Part of the an­swer lies in his­tory. Dur­ing the Bri­tish coloni­sa­tion of Myan­mar (18241948), there was a steady flow of South Asian im­mi­grants into Myan­mar. The Bri­tish in­ter­preted the de­vel­op­ing South Asian Mus­lim com­mu­nity as ev­i­dence of mod­erni­sa­tion. Un­for­tu­nately, this colo­nial pref­er­en­tial stereo­typ­ing also di­vided South Asian Mus­lims from their Myan­mar Bud­dhist coun­ter­parts.

The Bri­tish oc­cu­pa­tion of Myan­mar, pro­mo­tion of Chris­tian­ity, and the laud­ing of non-Myan­mar Bud­dhists, sparked or­gan­ised Bud­dhist re­sponses, such as the Young Men’s Bud­dhist As­so­ci­a­tion (YMBA), which sought to re­vi­talise Myan­mar Bud­dhism. At the same time, South Asian Mus­lims were de­rided with the deroga­tory la­bel kalar, due to their re­li­gion and darker skin colour. Myan­mar Bud­dhists viewed South Asians as both pol­lut­ing the rep­u­ta­tion of the coun­try, and as con­tribut­ing to the erad­i­ca­tion of Myan­mar Bud­dhists.

In the 1930s, Myan­mar be­gan boy­cotting “In­dian goods”. Au­thor­i­ta­tive or­gan­i­sa­tions such as the Leg­isla­tive Coun­cil of the Gov­er­nor of Burma char­ac­terised the con­tin­ual im­mi­gra­tion of South Asians as turn­ing Burma into a dump­ing ground. The racial­i­sa­tion of South Asian Mus­lims was not unique to Myan­mar. In other South­east Asian coun­tries such as Thai­land, South Asian Mus­lims and Malay Mus­lims have been la­belled with the deroga­tory term khaek, an­other ref­er­ence to skin colour.

From the 1930s on­ward, there were pe­ri­odic anti-Mus­lim ri­ots and pogroms. Ac­cord­ing to Nyi Nyi Kyaw, a post­doc­toral fel­low at the Cen­tre for Asian Le­gal Stud­ies, at the Na­tional Univer­sity of Sin­ga­pore, who has writ­ten ex­ten­sively on the his­tory of anti-Mus­lim feel­ings in Myan­mar, the Myan­mar Bud­dhist at­tacks fo­cused pri­mar­ily on the South Asian Mus­lims, such as Ben­gali Mus­lims. Many of these peo­ple em­i­grated from the In­dian state of Ben­gal and what is now Bangladesh. These at­tacks con­tin­ued through­out the Myan­mar mil­i­tary junta’s reign, from 1962 to 2011.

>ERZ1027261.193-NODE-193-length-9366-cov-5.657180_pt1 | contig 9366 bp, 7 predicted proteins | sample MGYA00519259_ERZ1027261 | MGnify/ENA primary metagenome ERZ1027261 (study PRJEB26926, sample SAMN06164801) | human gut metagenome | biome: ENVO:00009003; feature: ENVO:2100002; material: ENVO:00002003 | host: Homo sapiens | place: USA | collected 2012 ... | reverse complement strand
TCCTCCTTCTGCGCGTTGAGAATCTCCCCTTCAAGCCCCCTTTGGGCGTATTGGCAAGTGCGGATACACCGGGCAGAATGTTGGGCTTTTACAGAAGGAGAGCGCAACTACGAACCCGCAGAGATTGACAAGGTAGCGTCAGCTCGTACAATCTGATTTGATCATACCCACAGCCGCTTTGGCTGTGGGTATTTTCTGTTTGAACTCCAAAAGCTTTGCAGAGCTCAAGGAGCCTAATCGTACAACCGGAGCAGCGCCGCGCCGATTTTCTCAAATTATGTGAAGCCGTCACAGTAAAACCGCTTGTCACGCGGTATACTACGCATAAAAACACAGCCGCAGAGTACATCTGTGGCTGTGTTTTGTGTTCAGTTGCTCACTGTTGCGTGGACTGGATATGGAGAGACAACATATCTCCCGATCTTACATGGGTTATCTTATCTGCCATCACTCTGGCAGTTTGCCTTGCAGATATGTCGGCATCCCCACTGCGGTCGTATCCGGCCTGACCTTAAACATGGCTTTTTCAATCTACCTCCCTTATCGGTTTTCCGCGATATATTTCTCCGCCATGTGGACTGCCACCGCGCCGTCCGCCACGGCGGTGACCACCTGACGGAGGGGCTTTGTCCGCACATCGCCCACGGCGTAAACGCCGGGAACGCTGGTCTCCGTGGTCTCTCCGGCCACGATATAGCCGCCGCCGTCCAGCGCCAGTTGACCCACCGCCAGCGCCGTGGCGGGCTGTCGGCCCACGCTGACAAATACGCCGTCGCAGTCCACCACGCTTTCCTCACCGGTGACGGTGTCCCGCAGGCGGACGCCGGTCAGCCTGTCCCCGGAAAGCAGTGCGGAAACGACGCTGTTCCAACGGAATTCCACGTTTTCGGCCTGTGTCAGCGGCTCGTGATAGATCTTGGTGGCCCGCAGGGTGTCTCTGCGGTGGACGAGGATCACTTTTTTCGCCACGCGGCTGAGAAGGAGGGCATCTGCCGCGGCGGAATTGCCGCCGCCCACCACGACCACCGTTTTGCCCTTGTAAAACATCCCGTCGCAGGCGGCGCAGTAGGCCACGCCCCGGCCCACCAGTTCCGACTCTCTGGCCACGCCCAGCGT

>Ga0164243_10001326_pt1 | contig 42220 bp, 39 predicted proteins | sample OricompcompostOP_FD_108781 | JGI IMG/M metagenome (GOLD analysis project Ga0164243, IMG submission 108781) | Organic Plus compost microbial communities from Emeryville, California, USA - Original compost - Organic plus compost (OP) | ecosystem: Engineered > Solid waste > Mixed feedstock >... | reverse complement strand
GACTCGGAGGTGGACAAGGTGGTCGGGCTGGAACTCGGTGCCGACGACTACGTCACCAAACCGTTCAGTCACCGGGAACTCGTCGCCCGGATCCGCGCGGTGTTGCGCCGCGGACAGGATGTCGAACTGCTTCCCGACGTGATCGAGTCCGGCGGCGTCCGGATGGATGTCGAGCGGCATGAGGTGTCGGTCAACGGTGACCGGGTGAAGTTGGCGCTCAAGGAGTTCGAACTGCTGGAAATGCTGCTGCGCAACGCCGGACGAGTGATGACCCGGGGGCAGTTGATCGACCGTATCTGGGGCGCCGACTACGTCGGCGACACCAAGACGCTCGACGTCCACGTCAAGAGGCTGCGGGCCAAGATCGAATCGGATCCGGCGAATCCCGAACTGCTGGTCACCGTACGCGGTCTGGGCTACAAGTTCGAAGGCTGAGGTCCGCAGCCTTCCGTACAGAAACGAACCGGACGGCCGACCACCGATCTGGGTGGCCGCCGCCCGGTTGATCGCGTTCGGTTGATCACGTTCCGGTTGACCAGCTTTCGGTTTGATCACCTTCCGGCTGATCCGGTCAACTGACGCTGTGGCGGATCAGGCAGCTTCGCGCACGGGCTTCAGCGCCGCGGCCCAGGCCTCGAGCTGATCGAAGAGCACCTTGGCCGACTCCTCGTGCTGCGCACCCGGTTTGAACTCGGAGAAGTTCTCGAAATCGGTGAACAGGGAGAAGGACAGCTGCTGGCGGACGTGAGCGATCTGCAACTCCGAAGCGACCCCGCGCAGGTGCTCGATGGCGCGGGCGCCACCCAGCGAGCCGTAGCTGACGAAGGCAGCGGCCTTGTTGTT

This back­ground be­comes cru­cial in un­der­stand­ing the power be­hind the re­cent Ro­hingya nar­ra­tives in the me­dia. When high-rank­ing Bud­dhist monks such as U Wi­rathu re­mind their Bud­dhist au­di­ences about the dan­gers of Is­lam, and ref­er­ence the kalar — liken­ing the Ro­hingya to wild dogs or African carp — they are mak­ing use of a well-re­hearsed racist nar­ra­tive. This racism fu­els fears of pol­lu­tion, and stokes the fires of ha­tred and de­sire to com­mit vi­o­lence. It also al­lows the Myan­mar Bud­dhists to see the Ro­hingya as the “other”: a car­i­ca­ture of the for­eign as sub­hu­man, with very lit­tle moral worth.

This cam­paign of de­hu­man­i­sa­tion has been dis­as­trous for the Ro­hingya. Af­ter wide­spread anti-Mus­lim vi­o­lence in 2012, the Myan­mar govern­ment placed many Ro­hingya in camps. De­spite se­vere crit­i­cism from in­ter­na­tional or­gan­i­sa­tions in­clud­ing Hu­man Rights Watch, In­ter­na­tional Cri­sis Group, and Amnesty In­ter­na­tional, the govern­ment forced more than 120,000 Ro­hingya to live in cramped spa­ces, with­out suf­fi­cient food, wa­ter, or med­i­cal at­ten­tion. In 2014, The New York Times colum­nist Ni­cholas Kristof iden­ti­fied these ar­eas as con­cen­tra­tion camps and noted that physi­cians, in­clud­ing Doc­tors with­out Bor­ders, were re­moved from the camps and not per­mit­ted to re-en­ter.

Bud­dhist author­i­ties have fos­tered an­other nar­ra­tive in Myan­mar his­tory: in­va­sion and pol­lu­tion of the Myan­mar Bud­dhist fe­male body. With Myan­mar’s Race and Re­li­gion Pro­tec­tion Laws, the Ma Ba Tha made women’s bod­ies the stag­ing ground of a bat­tle for Bud­dhism. The “Re­li­gious Con­ver­sion Law” “pro­tects” Myan­mar Bud­dhist women from mar­ry­ing Mus­lims and con­vert­ing to Is­lam. U Wi­rathu has de­liv­ered ser­mons claim­ing the Mus­lim strat­egy is to con­vert Bud­dhist women, im­preg­nate them, and raise Mus­lims as en­e­mies of the coun­try. This tac­tic has not been over­looked by Hindu na­tion­al­ists in India, who re­cently al­leged Mus­lim plots to “se­duce” their women.